Assemblyman Art Agnos, another benefactor of Jones's support, was visiting the Temple for the first time, sitting next to Harvey Milk in the audience. Listening to the frantic, disembodied voice from Guyana, Agnos turned to Milk and said, “Harvey, that guy is really wild.”
Milk, who was still standing by Jones, replied weakly, “Yeah, he's different, all right.”
As the political fallout from the New West article grew, some San Francisco officials began running for cover. In late August DA Joe Freitas ordered his investigator Bob Graham to write a memo stating that the district attorney's office looked into the charges leveled by the magazine and found no basis for legal action. Graham's memo also gave Tim Stoen a pass, stating, “So far, no evidence has surfaced that would link Stoen with any criminal activity in San Francisco.” The memo was one more humiliation for Freitas's gung-ho investigators. They had tried hard to dig to the bottom of the Peoples Temple swamp, only to be roped in by their boss. Now Freitas was making them concoct a cover story for him.
“It was an ass-covering memo,” said David Rueben. “It gave Freitas the ability to talk to the press and say, “Yes, we looked into the charges and couldn't find anything.” But the truth is, we kept investigating after that memo. Bob Graham would not have taken a dive, and I certainly wouldn't. We were too invested in the case.”
The problem, however, was that Jim Jones, the chief target of their probe, was now in Guyana, far from the reach of San Francisco investigators. And no officials — federal, state or local — seemed interested in pursuing Jones into the jungle.
Reuben and his team were stunned by Jones's sudden flight. They thought the timing of his escape was suspicious, prompted not just by the imminent publication of the New West exposé but also by their own investigation. Somebody in the Hall of Justice had clearly tipped off the Temple. “We were ready for grand jury indictments; we were this close,” said Rueben. “And Freitas would have had to go along with it, because he had no other choice. The next thing I know, I get a phone call in the middle of the night. 'Guess what; he's gone.' Jones is gone, and the Temple is packing up and getting ready to join him. I remember we had a meeting in the office and we said, 'Somebody snitched us off'.”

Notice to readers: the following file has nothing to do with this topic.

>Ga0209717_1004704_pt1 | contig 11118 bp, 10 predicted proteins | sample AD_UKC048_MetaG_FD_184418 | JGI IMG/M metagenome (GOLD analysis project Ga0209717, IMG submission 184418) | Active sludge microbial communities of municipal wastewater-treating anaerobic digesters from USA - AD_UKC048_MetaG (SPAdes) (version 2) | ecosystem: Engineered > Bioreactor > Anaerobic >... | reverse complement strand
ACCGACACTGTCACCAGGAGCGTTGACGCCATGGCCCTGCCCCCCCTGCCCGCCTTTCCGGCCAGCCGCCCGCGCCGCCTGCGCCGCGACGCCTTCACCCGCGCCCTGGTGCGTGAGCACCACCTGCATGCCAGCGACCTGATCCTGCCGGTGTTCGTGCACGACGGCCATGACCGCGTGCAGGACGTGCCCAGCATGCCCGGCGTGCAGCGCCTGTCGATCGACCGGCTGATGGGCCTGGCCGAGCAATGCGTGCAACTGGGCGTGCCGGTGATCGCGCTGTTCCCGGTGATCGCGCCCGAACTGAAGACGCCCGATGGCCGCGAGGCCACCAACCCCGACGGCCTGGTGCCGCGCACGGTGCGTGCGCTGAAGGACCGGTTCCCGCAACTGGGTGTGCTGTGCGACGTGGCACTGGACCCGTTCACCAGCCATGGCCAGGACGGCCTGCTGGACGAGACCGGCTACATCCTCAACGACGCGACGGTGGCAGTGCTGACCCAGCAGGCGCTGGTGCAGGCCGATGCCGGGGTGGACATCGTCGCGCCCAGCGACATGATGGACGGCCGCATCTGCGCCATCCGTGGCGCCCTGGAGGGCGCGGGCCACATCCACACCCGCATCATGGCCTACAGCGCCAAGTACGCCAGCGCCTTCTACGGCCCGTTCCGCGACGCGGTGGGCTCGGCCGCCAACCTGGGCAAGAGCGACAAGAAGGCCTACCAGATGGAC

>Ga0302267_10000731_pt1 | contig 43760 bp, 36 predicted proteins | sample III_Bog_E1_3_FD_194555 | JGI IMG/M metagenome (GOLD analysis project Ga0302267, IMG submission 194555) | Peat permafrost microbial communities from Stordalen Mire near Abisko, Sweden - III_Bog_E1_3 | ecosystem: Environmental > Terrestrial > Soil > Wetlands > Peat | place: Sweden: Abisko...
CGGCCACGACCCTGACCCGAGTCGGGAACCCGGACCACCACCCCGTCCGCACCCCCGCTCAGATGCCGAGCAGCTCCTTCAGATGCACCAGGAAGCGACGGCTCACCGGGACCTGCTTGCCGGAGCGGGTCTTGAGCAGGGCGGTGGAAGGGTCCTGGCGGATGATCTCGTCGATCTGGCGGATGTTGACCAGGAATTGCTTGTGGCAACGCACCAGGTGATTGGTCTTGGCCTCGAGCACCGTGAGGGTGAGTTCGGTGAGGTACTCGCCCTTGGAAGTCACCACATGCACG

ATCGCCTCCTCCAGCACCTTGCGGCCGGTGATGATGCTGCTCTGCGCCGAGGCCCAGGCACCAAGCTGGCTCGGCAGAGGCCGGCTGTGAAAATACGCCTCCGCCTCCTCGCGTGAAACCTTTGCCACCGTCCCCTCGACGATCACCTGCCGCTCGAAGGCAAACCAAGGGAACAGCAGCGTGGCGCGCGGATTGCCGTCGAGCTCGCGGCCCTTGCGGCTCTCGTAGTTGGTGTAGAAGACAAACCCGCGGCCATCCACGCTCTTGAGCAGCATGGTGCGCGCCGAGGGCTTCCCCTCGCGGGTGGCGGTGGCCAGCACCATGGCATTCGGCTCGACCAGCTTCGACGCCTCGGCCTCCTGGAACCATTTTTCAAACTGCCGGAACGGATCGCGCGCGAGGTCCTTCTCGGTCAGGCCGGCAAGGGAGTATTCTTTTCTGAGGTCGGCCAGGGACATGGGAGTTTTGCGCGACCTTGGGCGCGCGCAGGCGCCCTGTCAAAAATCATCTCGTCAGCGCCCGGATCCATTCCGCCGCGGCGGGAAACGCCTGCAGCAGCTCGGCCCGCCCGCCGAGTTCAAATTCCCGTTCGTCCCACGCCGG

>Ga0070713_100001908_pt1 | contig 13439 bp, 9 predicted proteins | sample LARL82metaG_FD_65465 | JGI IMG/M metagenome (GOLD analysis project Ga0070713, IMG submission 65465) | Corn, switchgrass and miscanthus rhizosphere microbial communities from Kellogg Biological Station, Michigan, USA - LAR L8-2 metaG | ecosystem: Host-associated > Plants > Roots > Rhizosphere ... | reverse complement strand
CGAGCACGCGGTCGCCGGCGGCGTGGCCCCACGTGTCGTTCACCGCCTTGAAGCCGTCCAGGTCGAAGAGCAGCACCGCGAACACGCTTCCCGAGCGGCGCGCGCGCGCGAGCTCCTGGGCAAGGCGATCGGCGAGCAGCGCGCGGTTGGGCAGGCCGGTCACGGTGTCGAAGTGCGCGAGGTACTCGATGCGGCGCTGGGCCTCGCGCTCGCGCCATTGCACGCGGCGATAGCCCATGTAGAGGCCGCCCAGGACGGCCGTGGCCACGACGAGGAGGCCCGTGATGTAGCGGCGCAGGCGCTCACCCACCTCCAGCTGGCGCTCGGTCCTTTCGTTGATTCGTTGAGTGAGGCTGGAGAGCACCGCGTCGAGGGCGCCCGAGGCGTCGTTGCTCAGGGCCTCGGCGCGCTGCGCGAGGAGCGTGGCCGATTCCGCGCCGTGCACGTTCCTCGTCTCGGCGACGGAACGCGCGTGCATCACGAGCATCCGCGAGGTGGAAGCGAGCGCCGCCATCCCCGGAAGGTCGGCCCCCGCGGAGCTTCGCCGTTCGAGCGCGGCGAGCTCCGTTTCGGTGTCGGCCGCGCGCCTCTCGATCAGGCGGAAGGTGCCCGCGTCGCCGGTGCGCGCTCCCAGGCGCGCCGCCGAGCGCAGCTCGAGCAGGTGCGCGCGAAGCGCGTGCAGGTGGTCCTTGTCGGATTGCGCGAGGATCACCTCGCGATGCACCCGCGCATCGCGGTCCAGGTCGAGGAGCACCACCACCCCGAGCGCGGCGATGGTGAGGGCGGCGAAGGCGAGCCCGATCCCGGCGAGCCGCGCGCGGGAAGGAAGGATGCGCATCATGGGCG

In the fall of 1977 as Jim Jones hunkered down in Guyana's steaming tropical wilderness with his flock of more than a thousand souls, disturbing reports about the “utopian” community began filtering back to the Bay Area. But political supporters like Harvey Milk, newly elected to the board of supervisors, stuck by the increasingly fanatical leader, out of fear, expedience, or stubborn loyalty. In December 1977 Milk wrote to Joseph Califano, President Carter's Secretary of Health, Education and Welfare, protesting HEW's decision to stop forwarding Social Security checks to elderly Temple members in Guyana — a key financial pipeline for Jones. “People's Temple,” Milk informed Califano, “has established a beautiful retirement community in Guyana, the type of which people of means would pay thousands of dollars to patronize.”
In February 1978 Milk intervened on Jones's behalf in the raging custody battle over young John Stoen, writing to President Carter himself in support of the cult leader. “Reverend Jones,” Milk told Carter, “is widely known in the minority communities here and elsewhere as a man of the highest character, who has undertaken constructive remedies for social problems which have been amazing in their scope and effectiveness.” Milk complained that Tim and Grace Stoen were trying to get the State Department to help win the return of their son — a move, he warned, that could create an international incident. “Not only is the life of a child at stake, who presently has loving protective parents in Reverend and Mrs. Jones,” Milk wrote, “but our official relations with Guyana could stand to be jeopardized.”